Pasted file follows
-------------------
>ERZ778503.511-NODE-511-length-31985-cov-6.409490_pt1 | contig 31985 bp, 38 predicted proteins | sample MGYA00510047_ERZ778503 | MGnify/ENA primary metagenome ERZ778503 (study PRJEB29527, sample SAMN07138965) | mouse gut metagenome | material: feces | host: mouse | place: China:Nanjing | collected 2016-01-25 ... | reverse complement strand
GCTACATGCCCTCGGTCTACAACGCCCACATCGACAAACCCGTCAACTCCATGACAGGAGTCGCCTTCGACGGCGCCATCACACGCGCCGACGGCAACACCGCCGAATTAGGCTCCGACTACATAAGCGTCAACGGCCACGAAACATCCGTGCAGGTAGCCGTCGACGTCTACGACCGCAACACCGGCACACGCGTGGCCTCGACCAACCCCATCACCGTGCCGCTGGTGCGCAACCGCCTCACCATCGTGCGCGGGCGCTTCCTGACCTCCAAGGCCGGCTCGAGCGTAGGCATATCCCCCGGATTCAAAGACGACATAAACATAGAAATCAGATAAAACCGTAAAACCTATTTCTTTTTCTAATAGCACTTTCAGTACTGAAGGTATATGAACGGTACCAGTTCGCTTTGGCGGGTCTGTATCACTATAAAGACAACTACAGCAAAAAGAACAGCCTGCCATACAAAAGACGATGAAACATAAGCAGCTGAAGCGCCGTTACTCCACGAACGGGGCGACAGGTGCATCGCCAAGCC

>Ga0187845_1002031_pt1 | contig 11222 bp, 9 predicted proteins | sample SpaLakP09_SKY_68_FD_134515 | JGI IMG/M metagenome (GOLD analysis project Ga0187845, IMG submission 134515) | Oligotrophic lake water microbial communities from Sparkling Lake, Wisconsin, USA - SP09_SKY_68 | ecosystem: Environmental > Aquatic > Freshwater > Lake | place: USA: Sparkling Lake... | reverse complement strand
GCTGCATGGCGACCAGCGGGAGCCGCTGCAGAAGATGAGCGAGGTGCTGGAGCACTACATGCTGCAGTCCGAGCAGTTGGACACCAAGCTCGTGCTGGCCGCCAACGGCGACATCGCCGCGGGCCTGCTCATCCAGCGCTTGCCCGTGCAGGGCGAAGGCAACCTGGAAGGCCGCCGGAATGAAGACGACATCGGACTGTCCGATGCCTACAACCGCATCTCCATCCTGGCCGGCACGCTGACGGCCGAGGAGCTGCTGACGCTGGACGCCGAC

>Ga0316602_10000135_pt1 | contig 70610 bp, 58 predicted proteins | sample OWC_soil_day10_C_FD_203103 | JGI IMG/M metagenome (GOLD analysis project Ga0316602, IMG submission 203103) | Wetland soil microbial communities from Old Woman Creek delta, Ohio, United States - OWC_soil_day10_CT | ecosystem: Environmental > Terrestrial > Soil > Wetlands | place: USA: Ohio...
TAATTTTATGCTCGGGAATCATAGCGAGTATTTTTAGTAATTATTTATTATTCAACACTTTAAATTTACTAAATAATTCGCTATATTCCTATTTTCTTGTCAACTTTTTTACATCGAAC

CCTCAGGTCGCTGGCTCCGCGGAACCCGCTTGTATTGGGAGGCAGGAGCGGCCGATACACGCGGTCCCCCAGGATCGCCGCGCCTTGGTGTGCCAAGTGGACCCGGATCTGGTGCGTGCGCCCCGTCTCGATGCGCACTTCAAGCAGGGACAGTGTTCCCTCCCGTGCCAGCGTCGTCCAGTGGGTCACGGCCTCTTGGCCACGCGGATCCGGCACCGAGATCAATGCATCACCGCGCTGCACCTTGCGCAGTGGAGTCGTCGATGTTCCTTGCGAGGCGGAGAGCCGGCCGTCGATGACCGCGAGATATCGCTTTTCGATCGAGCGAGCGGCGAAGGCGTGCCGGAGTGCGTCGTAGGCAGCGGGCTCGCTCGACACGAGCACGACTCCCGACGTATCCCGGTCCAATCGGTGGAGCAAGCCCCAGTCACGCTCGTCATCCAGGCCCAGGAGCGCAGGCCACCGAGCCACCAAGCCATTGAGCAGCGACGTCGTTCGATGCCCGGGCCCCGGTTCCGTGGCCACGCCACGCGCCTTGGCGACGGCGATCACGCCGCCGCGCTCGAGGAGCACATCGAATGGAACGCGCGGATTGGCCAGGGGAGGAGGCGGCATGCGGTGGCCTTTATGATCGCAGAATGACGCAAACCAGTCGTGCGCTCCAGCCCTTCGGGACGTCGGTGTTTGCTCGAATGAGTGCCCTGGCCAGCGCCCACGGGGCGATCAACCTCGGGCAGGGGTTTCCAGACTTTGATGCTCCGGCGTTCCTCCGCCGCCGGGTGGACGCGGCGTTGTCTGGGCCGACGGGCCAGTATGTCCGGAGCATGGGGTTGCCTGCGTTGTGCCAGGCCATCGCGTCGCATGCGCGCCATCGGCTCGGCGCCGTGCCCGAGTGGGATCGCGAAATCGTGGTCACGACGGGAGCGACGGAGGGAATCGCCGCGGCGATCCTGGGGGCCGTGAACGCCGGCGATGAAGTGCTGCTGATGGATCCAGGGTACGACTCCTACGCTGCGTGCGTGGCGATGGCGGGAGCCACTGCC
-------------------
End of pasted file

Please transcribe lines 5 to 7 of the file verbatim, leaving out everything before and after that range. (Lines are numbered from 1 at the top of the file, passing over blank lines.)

>Ga0316602_10000135_pt1 | contig 70610 bp, 58 predicted proteins | sample OWC_soil_day10_C_FD_203103 | JGI IMG/M metagenome (GOLD analysis project Ga0316602, IMG submission 203103) | Wetland soil microbial communities from Old Woman Creek delta, Ohio, United States - OWC_soil_day10_CT | ecosystem: Environmental > Terrestrial > Soil > Wetlands | place: USA: Ohio...
TAATTTTATGCTCGGGAATCATAGCGAGTATTTTTAGTAATTATTTATTATTCAACACTTTAAATTTACTAAATAATTCGCTATATTCCTATTTTCTTGTCAACTTTTTTACATCGAAC

CCTCAGGTCGCTGGCTCCGCGGAACCCGCTTGTATTGGGAGGCAGGAGCGGCCGATACACGCGGTCCCCCAGGATCGCCGCGCCTTGGTGTGCCAAGTGGACCCGGATCTGGTGCGTGCGCCCCGTCTCGATGCGCACTTCAAGCAGGGACAGTGTTCCCTCCCGTGCCAGCGTCGTCCAGTGGGTCACGGCCTCTTGGCCACGCGGATCCGGCACCGAGATCAATGCATCACCGCGCTGCACCTTGCGCAGTGGAGTCGTCGATGTTCCTTGCGAGGCGGAGAGCCGGCCGTCGATGACCGCGAGATATCGCTTTTCGATCGAGCGAGCGGCGAAGGCGTGCCGGAGTGCGTCGTAGGCAGCGGGCTCGCTCGACACGAGCACGACTCCCGACGTATCCCGGTCCAATCGGTGGAGCAAGCCCCAGTCACGCTCGTCATCCAGGCCCAGGAGCGCAGGCCACCGAGCCACCAAGCCATTGAGCAGCGACGTCGTTCGATGCCCGGGCCCCGGTTCCGTGGCCACGCCACGCGCCTTGGCGACGGCGATCACGCCGCCGCGCTCGAGGAGCACATCGAATGGAACGCGCGGATTGGCCAGGGGAGGAGGCGGCATGCGGTGGCCTTTATGATCGCAGAATGACGCAAACCAGTCGTGCGCTCCAGCCCTTCGGGACGTCGGTGTTTGCTCGAATGAGTGCCCTGGCCAGCGCCCACGGGGCGATCAACCTCGGGCAGGGGTTTCCAGACTTTGATGCTCCGGCGTTCCTCCGCCGCCGGGTGGACGCGGCGTTGTCTGGGCCGACGGGCCAGTATGTCCGGAGCATGGGGTTGCCTGCGTTGTGCCAGGCCATCGCGTCGCATGCGCGCCATCGGCTCGGCGCCGTGCCCGAGTGGGATCGCGAAATCGTGGTCACGACGGGAGCGACGGAGGGAATCGCCGCGGCGATCCTGGGGGCCGTGAACGCCGGCGATGAAGTGCTGCTGATGGATCCAGGGTACGACTCCTACGCTGCGTGCGTGGCGATGGCGGGAGCCACTGCC